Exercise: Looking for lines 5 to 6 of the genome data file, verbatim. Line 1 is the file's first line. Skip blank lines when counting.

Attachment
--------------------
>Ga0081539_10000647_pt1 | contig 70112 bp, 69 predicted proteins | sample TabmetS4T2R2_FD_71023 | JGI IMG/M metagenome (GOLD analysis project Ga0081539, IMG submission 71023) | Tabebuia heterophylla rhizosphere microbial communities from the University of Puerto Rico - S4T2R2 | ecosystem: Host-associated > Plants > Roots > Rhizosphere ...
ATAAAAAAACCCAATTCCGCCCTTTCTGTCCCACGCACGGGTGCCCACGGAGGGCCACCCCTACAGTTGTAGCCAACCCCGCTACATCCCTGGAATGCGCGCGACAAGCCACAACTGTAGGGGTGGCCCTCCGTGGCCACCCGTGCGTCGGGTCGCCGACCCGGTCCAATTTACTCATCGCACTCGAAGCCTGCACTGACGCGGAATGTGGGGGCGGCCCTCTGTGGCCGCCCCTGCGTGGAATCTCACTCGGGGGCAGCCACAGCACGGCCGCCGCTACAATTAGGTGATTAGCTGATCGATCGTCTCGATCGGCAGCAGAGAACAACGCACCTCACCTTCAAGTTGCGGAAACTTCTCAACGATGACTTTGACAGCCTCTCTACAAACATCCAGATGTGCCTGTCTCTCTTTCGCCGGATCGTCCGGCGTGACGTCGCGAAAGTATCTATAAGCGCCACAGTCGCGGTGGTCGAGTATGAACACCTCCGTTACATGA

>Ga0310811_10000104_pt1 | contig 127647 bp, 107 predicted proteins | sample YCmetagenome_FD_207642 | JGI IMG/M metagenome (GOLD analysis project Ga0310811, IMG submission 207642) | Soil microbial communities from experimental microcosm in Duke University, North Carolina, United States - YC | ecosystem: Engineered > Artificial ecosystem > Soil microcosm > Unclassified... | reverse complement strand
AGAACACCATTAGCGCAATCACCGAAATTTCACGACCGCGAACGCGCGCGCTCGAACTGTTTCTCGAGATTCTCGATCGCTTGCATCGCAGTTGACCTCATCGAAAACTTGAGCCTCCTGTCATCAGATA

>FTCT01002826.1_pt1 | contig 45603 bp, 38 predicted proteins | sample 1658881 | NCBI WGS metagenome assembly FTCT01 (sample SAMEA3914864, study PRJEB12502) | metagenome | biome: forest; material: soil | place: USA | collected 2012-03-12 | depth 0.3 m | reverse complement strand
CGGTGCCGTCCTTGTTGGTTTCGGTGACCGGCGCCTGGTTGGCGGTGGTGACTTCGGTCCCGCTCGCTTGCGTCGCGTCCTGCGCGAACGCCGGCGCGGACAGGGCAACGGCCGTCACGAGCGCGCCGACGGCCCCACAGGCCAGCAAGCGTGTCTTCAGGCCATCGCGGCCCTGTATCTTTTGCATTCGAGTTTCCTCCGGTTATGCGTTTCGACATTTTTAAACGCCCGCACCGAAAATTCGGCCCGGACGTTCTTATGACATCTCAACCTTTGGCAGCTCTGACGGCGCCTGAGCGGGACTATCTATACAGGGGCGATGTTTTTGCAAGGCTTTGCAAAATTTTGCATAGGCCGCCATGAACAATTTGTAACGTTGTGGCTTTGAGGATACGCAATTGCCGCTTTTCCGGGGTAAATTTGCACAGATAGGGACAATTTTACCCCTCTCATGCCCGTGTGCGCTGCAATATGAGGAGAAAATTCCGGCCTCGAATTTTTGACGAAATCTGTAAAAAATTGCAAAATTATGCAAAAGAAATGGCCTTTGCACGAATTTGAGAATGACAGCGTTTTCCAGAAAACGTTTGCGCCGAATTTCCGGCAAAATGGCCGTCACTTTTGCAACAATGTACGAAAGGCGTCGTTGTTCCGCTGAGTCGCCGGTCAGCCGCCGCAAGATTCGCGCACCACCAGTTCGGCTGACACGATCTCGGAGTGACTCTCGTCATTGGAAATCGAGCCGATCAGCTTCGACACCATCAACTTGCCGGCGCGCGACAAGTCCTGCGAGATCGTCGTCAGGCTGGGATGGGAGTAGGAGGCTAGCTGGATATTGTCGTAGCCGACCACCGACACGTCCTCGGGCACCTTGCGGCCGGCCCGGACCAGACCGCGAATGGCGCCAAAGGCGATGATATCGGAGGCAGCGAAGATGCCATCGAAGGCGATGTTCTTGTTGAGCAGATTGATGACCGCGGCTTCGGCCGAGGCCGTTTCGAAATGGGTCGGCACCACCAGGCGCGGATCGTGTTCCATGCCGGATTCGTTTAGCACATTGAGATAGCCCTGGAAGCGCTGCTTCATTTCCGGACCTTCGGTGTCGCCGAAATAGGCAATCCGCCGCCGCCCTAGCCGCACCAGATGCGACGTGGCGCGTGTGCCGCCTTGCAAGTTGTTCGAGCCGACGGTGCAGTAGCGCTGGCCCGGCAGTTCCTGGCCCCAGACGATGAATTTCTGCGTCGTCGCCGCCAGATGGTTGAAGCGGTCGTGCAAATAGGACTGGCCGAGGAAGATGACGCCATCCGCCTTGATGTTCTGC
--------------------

>FTCT01002826.1_pt1 | contig 45603 bp, 38 predicted proteins | sample 1658881 | NCBI WGS metagenome assembly FTCT01 (sample SAMEA3914864, study PRJEB12502) | metagenome | biome: forest; material: soil | place: USA | collected 2012-03-12 | depth 0.3 m | reverse complement strand
CGGTGCCGTCCTTGTTGGTTTCGGTGACCGGCGCCTGGTTGGCGGTGGTGACTTCGGTCCCGCTCGCTTGCGTCGCGTCCTGCGCGAACGCCGGCGCGGACAGGGCAACGGCCGTCACGAGCGCGCCGACGGCCCCACAGGCCAGCAAGCGTGTCTTCAGGCCATCGCGGCCCTGTATCTTTTGCATTCGAGTTTCCTCCGGTTATGCGTTTCGACATTTTTAAACGCCCGCACCGAAAATTCGGCCCGGACGTTCTTATGACATCTCAACCTTTGGCAGCTCTGACGGCGCCTGAGCGGGACTATCTATACAGGGGCGATGTTTTTGCAAGGCTTTGCAAAATTTTGCATAGGCCGCCATGAACAATTTGTAACGTTGTGGCTTTGAGGATACGCAATTGCCGCTTTTCCGGGGTAAATTTGCACAGATAGGGACAATTTTACCCCTCTCATGCCCGTGTGCGCTGCAATATGAGGAGAAAATTCCGGCCTCGAATTTTTGACGAAATCTGTAAAAAATTGCAAAATTATGCAAAAGAAATGGCCTTTGCACGAATTTGAGAATGACAGCGTTTTCCAGAAAACGTTTGCGCCGAATTTCCGGCAAAATGGCCGTCACTTTTGCAACAATGTACGAAAGGCGTCGTTGTTCCGCTGAGTCGCCGGTCAGCCGCCGCAAGATTCGCGCACCACCAGTTCGGCTGACACGATCTCGGAGTGACTCTCGTCATTGGAAATCGAGCCGATCAGCTTCGACACCATCAACTTGCCGGCGCGCGACAAGTCCTGCGAGATCGTCGTCAGGCTGGGATGGGAGTAGGAGGCTAGCTGGATATTGTCGTAGCCGACCACCGACACGTCCTCGGGCACCTTGCGGCCGGCCCGGACCAGACCGCGAATGGCGCCAAAGGCGATGATATCGGAGGCAGCGAAGATGCCATCGAAGGCGATGTTCTTGTTGAGCAGATTGATGACCGCGGCTTCGGCCGAGGCCGTTTCGAAATGGGTCGGCACCACCAGGCGCGGATCGTGTTCCATGCCGGATTCGTTTAGCACATTGAGATAGCCCTGGAAGCGCTGCTTCATTTCCGGACCTTCGGTGTCGCCGAAATAGGCAATCCGCCGCCGCCCTAGCCGCACCAGATGCGACGTGGCGCGTGTGCCGCCTTGCAAGTTGTTCGAGCCGACGGTGCAGTAGCGCTGGCCCGGCAGTTCCTGGCCCCAGACGATGAATTTCTGCGTCGTCGCCGCCAGATGGTTGAAGCGGTCGTGCAAATAGGACTGGCCGAGGAAGATGACGCCATCCGCCTTGATGTTCTGC